We have a gap to fill at Childswickham. Let's get going, let's attack that pile of sleepers.
The day starts with a briefing at Toddington. Lots of excitement in the yard, almost didn't get in. What's going on?
|Ah.... a brightly painted J94.|
After arrival at Childswickham, there wasn't much to do while we awaited the arrival of more volunteers, and the mechanical handling department.
Might as well sit down then.
This is where we left off last week, after clearing the supply train of its last 84 sleepers.
After a while, a huge dust cloud appears on the horizon.
A welcome dust cloud, as it signals the arrival of Paul in the Landie with the bits.
We throw out what we need, and leave the rest to the clipping up and rail drilling team further back.
One of the things Paul has brought is the spreader bar. Now we can have a game of guess where the hooks go.
That one goes there.
It has to, because this one is here and that one over there is this way round. So that one has to be that way round.
If you say so Neil.
Finally Alan arrives from miles away with a goodly stack of 12 sleepers. At last we can get to work.
With Alan comes the sun (we don't understand this, Alan is from Scotland) so things get a lot more pleasant around here, without it being as crushingly hot as earlier this week.
The very last corner of the PWay budget was searched, and a modest amount of money secured for a new alignment rope. It came with free knots.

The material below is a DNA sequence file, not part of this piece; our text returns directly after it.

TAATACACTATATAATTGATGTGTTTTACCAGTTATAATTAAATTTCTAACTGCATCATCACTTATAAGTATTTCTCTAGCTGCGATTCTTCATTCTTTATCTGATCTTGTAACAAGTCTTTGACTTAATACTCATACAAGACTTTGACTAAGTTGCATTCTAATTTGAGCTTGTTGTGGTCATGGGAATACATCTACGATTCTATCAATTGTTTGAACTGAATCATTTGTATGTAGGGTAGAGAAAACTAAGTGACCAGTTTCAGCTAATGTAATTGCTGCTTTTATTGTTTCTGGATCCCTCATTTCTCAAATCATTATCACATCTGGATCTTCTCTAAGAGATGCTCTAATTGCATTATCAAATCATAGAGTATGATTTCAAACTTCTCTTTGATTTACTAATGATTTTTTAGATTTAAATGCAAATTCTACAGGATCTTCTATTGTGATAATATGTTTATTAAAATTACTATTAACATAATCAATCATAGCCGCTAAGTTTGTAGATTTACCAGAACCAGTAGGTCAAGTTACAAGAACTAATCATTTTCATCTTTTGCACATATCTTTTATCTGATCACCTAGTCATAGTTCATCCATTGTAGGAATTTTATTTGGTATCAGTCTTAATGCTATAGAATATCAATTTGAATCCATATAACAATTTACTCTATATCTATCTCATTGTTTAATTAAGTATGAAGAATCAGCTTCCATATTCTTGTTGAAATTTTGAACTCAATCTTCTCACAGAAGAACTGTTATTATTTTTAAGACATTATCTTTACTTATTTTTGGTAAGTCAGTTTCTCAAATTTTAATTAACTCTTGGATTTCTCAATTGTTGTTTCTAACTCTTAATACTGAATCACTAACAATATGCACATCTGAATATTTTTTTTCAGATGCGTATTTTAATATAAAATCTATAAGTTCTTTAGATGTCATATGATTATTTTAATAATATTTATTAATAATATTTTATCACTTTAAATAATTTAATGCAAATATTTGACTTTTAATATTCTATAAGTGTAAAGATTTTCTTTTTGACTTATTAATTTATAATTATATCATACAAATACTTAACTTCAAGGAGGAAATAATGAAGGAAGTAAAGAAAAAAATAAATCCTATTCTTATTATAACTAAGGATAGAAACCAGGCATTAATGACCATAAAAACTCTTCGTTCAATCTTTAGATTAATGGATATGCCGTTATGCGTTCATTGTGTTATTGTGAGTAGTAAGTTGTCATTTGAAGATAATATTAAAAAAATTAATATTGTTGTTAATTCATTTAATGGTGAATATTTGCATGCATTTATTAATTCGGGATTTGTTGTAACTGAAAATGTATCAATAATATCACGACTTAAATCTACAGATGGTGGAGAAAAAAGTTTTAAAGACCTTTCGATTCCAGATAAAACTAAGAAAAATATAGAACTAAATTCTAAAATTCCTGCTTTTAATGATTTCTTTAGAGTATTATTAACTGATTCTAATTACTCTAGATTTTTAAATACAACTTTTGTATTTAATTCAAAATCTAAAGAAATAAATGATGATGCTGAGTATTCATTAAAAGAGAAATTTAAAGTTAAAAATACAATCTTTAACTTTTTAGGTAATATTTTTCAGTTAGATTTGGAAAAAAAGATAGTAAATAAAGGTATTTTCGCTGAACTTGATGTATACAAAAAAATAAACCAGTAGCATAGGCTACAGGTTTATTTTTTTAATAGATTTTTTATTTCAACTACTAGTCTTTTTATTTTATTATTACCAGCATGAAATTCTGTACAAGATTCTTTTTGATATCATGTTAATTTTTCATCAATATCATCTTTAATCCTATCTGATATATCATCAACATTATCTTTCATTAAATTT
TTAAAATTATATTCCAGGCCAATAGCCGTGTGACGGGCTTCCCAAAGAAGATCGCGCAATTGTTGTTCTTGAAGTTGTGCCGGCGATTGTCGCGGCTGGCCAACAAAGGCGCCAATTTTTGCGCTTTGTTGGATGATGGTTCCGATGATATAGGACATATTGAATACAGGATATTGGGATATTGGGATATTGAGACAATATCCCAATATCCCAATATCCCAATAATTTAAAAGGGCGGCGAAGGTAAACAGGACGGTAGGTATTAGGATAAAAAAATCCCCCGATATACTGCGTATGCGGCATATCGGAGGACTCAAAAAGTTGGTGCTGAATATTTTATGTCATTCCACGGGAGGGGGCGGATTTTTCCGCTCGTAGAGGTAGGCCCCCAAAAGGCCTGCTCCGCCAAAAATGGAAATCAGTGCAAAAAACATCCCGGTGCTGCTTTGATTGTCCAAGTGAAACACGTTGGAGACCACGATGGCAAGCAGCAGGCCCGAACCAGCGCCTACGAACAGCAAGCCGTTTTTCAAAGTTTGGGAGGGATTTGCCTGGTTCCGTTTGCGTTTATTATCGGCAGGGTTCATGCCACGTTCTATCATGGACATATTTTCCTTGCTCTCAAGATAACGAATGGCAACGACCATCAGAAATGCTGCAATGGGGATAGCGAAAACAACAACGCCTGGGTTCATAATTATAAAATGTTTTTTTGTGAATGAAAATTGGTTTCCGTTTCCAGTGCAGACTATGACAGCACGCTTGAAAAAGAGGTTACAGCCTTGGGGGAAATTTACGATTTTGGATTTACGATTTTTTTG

Pete and Mike investigate these, to see how long we can make this piece of string.
The spreader bar is just the right height for leaning on.
It's a long walk back from the bridge for Leigh.
A sad omission today were the cakes, due to holidays. It just wasn't the same. Fingers crossed for next week then.
You can just make out the rail drilling team in the dust cloud. They did well today, achieving 9 sets of fishplates bolted on, which means an impressive 36 holes drilled. No wonder they had a blunt bit.
The welders were also back earlier this week, and a final lot of 40 rails has been ordered for delivery in early July. This will get us over the bridge and into the area of the Broadway goods yard.
Now this load has something special about it, a rogue sleeper. It's a non standard one, what they call an F40 instead of an F27. The sleeper sorters at Gotherington didn't pick it up, did you? See it?
Towards the middle of the afternoon our line of sleepers laid gets seriously long, and we start to run out of space in the area where the line of sleepers will meet the railhead. It's like Piccadilly Circus here with all these vehicles.
Cue the arrival of our estates manager, in his Freelander. Argh! Is there a traffic light in the house?
Just look how close we are now!
We're going to almost close the gap, and leave one panel open, so that vehicles can cross from one side to the other.
When we resume laying rail (next week) we will skip over the gap, and start laying rail on to the bit in the foreground, working up to Childswickham and over the bridge.
The reject sleeper on the left was dropped there so that we could tie a rope to it, with the other end at the bottom of the embankment where we climb up painfully from the car park.
Here's the rope already in use. Jim picks his way down the slope (as you know, he's only got one arm) while Steve at the top holds it up so that Jim can grab it more easily.
A final load of 12 sleepers arrives, which has to be manoeuvered carefully between the vehicles, the rail head and the ends of the sleepers, and please also in a place where Steve can get at them.
There's also a distant signal due to go in here, we heard.